BAKERSFIELD, Calif. (KGET) – Just in time for spring and this interlude of beautiful weather there is now another reason to be outside which is courtesy of the Kern County Public Works Department and you, the taxpayer.

That is: a better Kern River Bike Trail.

Among America’s great transportation achievements: The transcontinental railroad, the U.S. interstate highway system and the Kern County lake-to-lake bike trail, which officially opened Friday. 

Well, as engineering marvels go, maybe those three accomplishments aren’t all on the same level, but don’t tell the Kern County Public Works Department, whose employees are as proud as they can be to have driven the golden spike — or in this case snipped the ceremonial ribbon – on the 37-mile, $946,000 bike path’s last leg: a mile and a half loop around Lake Ming, which is now more aesthetically connected to its sister lake southwest of the city.

“We go all the way from this lake, Lake Ming, all the way out to Buena Vista Lake and that’s the first of its kind in the state that I’m aware of,” Scott Radsick of the county’s public works department said. 

He said county engineers, prompted by public demand, tweaked the route to get closer to the lake.

“(We) got the public input and (the public) wanted to actually be really close to the lake, and loop around the lake, so that’s what we chose on this one,” he said. “So the design took about four or five months to design and then about three months in construction, from start to finish.”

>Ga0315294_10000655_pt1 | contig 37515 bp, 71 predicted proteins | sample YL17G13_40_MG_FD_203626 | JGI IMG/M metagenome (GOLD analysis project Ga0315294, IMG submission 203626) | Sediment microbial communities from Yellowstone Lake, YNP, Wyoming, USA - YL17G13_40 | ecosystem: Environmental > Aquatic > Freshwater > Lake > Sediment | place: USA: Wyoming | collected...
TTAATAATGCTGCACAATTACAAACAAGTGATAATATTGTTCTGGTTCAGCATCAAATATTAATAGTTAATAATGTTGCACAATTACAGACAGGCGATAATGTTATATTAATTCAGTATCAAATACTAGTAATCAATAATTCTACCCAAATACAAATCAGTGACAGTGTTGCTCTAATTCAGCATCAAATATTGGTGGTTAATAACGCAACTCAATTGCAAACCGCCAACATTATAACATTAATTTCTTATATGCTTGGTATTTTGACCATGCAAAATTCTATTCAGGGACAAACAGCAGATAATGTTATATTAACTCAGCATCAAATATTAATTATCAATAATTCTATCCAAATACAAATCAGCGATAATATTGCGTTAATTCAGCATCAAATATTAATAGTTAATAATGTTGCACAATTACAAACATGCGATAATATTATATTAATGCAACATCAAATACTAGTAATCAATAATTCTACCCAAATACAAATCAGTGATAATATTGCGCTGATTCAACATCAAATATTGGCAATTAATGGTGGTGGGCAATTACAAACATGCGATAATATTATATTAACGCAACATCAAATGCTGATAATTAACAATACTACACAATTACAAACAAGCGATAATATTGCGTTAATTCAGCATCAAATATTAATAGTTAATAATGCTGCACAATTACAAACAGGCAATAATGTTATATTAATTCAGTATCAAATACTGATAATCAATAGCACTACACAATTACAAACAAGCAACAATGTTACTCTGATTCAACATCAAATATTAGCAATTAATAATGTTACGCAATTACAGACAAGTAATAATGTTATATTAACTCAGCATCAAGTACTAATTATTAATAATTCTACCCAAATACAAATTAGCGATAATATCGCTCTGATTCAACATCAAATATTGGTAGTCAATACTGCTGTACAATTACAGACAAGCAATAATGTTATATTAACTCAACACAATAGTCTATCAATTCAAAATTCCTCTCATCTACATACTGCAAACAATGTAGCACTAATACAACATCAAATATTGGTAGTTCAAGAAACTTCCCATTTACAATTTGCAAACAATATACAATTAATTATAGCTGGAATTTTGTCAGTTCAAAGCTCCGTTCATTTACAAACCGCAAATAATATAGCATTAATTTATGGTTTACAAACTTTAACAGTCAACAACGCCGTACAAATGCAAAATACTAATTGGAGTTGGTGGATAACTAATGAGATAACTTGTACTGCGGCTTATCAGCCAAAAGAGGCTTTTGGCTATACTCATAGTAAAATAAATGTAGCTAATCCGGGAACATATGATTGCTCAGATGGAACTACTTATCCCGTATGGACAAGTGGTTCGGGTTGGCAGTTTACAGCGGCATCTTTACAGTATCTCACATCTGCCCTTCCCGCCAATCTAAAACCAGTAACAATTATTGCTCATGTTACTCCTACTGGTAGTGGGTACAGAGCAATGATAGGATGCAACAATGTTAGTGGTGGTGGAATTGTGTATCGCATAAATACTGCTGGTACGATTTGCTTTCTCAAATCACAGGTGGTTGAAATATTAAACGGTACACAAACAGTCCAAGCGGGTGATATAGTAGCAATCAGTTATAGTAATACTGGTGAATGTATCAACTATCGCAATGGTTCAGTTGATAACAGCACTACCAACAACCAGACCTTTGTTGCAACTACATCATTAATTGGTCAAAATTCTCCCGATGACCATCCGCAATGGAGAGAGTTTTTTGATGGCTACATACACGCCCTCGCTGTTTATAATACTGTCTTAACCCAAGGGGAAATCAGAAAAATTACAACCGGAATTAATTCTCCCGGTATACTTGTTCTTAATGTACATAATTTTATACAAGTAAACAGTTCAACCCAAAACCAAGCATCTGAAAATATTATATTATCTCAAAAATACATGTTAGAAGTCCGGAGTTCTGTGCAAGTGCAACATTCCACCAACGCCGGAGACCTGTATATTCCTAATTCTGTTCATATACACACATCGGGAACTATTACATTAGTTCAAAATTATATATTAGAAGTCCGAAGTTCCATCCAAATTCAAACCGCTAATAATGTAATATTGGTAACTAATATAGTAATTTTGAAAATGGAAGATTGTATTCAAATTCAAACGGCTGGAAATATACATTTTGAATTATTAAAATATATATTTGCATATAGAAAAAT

They added a nice touch – benches around the lake for bike riders to rest and appreciate the view.  They may not look like a lot but the combination bench-bike racks were created just for this bike trail project.

The county couldn’t find any like them to purchase, so county employee Mike Rodriguez designed and fabricated them himself.

The benches are dedicated to three county employees who were involved in the bike trail project: public works employees Mark Evans and Patsy Ebel and county planner Patty Thomsen, each of whom passed away in recent years.

Joe Watkins, president of the Kern Wheelmen, says the local bicycle-riders club gives its stamp of approval to the bike trail extension.

“You can make a complete loop around the lake, which is bike friendly, more so than the road there,” he said. “And also for people who bring their kids, you want to let them – they’re not playing in the water – they can ride their bicycles safely around the lake here. It’s a wonderful addition.”

An equally important constituency approves as well, 8-year-old Cali Bell was on hand to remind us what this is all about.

“You get to be in nature … and when you’re done you get to feel like you’re a whole new person sometimes,” Cali, who came to the mid-morning ribbon cutting with her mother, a public works employee, said. “When you’re out in nature you get to feel all the breeze and feel the wind in your hair. It’s pretty awesome.”

Pretty awesome indeed.

What’s the best way to celebrate this new, completed bike trail?

Here’s a suggestion: Get on your bike, come on out to Lake Ming and take a mile-and-a-half lap.